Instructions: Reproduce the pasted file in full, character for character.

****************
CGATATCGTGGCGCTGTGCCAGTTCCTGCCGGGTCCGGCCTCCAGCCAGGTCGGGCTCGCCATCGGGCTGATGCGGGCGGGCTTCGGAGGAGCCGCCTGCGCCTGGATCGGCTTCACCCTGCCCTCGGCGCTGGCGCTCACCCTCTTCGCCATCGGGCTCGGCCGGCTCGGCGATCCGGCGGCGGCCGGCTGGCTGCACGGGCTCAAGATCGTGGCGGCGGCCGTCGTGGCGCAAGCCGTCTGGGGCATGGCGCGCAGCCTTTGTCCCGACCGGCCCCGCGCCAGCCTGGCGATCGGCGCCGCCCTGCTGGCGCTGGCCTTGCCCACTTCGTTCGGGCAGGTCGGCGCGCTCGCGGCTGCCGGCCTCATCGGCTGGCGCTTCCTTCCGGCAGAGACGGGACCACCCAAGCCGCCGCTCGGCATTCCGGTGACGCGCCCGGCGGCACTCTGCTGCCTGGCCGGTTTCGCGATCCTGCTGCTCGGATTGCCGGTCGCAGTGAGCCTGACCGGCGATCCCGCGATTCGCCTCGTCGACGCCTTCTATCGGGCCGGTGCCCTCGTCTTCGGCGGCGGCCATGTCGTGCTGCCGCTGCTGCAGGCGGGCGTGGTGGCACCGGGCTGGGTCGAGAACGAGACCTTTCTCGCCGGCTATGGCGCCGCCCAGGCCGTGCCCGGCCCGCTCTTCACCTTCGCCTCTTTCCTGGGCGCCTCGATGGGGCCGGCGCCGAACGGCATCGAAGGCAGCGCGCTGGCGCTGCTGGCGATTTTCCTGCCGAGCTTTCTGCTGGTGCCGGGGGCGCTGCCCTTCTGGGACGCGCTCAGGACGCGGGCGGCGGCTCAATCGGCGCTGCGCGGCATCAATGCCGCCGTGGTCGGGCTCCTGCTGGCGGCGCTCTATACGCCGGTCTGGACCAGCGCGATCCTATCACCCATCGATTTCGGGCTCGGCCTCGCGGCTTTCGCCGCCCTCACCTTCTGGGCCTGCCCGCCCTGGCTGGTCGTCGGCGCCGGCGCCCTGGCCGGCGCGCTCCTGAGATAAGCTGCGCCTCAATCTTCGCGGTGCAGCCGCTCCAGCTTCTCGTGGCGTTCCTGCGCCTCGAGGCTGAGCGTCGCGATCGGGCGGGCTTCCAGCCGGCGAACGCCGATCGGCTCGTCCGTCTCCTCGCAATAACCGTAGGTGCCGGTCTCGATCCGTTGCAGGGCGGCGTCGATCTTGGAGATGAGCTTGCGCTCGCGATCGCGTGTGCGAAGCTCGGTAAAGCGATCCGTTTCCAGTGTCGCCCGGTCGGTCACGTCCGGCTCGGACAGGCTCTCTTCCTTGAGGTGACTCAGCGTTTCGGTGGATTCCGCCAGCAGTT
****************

CGATATCGTGGCGCTGTGCCAGTTCCTGCCGGGTCCGGCCTCCAGCCAGGTCGGGCTCGCCATCGGGCTGATGCGGGCGGGCTTCGGAGGAGCCGCCTGCGCCTGGATCGGCTTCACCCTGCCCTCGGCGCTGGCGCTCACCCTCTTCGCCATCGGGCTCGGCCGGCTCGGCGATCCGGCGGCGGCCGGCTGGCTGCACGGGCTCAAGATCGTGGCGGCGGCCGTCGTGGCGCAAGCCGTCTGGGGCATGGCGCGCAGCCTTTGTCCCGACCGGCCCCGCGCCAGCCTGGCGATCGGCGCCGCCCTGCTGGCGCTGGCCTTGCCCACTTCGTTCGGGCAGGTCGGCGCGCTCGCGGCTGCCGGCCTCATCGGCTGGCGCTTCCTTCCGGCAGAGACGGGACCACCCAAGCCGCCGCTCGGCATTCCGGTGACGCGCCCGGCGGCACTCTGCTGCCTGGCCGGTTTCGCGATCCTGCTGCTCGGATTGCCGGTCGCAGTGAGCCTGACCGGCGATCCCGCGATTCGCCTCGTCGACGCCTTCTATCGGGCCGGTGCCCTCGTCTTCGGCGGCGGCCATGTCGTGCTGCCGCTGCTGCAGGCGGGCGTGGTGGCACCGGGCTGGGTCGAGAACGAGACCTTTCTCGCCGGCTATGGCGCCGCCCAGGCCGTGCCCGGCCCGCTCTTCACCTTCGCCTCTTTCCTGGGCGCCTCGATGGGGCCGGCGCCGAACGGCATCGAAGGCAGCGCGCTGGCGCTGCTGGCGATTTTCCTGCCGAGCTTTCTGCTGGTGCCGGGGGCGCTGCCCTTCTGGGACGCGCTCAGGACGCGGGCGGCGGCTCAATCGGCGCTGCGCGGCATCAATGCCGCCGTGGTCGGGCTCCTGCTGGCGGCGCTCTATACGCCGGTCTGGACCAGCGCGATCCTATCACCCATCGATTTCGGGCTCGGCCTCGCGGCTTTCGCCGCCCTCACCTTCTGGGCCTGCCCGCCCTGGCTGGTCGTCGGCGCCGGCGCCCTGGCCGGCGCGCTCCTGAGATAAGCTGCGCCTCAATCTTCGCGGTGCAGCCGCTCCAGCTTCTCGTGGCGTTCCTGCGCCTCGAGGCTGAGCGTCGCGATCGGGCGGGCTTCCAGCCGGCGAACGCCGATCGGCTCGTCCGTCTCCTCGCAATAACCGTAGGTGCCGGTCTCGATCCGTTGCAGGGCGGCGTCGATCTTGGAGATGAGCTTGCGCTCGCGATCGCGTGTGCGAAGCTCGGTAAAGCGATCCGTTTCCAGTGTCGCCCGGTCGGTCACGTCCGGCTCGGACAGGCTCTCTTCCTTGAGGTGACTCAGCGTTTCGGTGGATTCCGCCAGCAGTT